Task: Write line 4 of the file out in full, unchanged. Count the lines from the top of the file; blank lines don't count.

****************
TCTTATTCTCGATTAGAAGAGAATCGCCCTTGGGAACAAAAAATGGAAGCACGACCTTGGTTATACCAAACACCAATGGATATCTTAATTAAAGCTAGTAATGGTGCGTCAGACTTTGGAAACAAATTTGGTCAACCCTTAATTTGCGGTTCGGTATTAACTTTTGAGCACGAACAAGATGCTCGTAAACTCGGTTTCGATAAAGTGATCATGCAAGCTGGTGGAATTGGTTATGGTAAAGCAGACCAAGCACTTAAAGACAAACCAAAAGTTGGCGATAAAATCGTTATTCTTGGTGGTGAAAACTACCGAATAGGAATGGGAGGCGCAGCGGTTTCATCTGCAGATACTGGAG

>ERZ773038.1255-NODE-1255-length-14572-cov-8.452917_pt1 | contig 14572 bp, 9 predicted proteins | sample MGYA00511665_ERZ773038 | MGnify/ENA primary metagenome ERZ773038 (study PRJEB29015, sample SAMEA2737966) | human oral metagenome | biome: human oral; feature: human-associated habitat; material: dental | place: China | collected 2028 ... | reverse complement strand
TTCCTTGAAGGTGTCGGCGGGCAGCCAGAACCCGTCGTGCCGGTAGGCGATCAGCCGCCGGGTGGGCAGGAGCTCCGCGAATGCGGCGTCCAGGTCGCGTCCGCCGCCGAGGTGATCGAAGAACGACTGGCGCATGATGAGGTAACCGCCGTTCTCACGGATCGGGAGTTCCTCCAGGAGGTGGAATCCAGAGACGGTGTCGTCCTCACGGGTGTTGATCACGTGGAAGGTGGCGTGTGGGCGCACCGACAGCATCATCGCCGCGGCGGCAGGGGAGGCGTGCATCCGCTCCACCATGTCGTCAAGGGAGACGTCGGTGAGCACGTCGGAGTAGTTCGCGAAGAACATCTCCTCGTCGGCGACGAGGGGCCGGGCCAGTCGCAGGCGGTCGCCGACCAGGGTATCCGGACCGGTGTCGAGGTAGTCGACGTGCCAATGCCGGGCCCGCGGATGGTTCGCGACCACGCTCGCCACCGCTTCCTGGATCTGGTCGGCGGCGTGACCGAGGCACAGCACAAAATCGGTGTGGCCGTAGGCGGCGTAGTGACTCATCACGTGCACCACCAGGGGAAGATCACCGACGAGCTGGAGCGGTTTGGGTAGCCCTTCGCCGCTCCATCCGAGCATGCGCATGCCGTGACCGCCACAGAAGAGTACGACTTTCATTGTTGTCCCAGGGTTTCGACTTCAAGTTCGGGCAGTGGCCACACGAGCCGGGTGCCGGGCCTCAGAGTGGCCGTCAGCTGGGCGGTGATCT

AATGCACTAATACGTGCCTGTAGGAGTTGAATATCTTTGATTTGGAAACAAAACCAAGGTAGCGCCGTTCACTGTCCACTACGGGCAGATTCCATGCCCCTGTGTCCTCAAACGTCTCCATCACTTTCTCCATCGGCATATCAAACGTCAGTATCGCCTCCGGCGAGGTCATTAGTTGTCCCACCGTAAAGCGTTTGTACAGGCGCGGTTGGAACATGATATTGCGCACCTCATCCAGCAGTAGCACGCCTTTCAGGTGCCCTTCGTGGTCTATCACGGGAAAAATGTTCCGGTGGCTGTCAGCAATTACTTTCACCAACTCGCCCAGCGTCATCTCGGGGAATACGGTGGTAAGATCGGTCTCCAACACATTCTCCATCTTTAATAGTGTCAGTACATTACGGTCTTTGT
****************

AATGCACTAATACGTGCCTGTAGGAGTTGAATATCTTTGATTTGGAAACAAAACCAAGGTAGCGCCGTTCACTGTCCACTACGGGCAGATTCCATGCCCCTGTGTCCTCAAACGTCTCCATCACTTTCTCCATCGGCATATCAAACGTCAGTATCGCCTCCGGCGAGGTCATTAGTTGTCCCACCGTAAAGCGTTTGTACAGGCGCGGTTGGAACATGATATTGCGCACCTCATCCAGCAGTAGCACGCCTTTCAGGTGCCCTTCGTGGTCTATCACGGGAAAAATGTTCCGGTGGCTGTCAGCAATTACTTTCACCAACTCGCCCAGCGTCATCTCGGGGAATACGGTGGTAAGATCGGTCTCCAACACATTCTCCATCTTTAATAGTGTCAGTACATTACGGTCTTTGT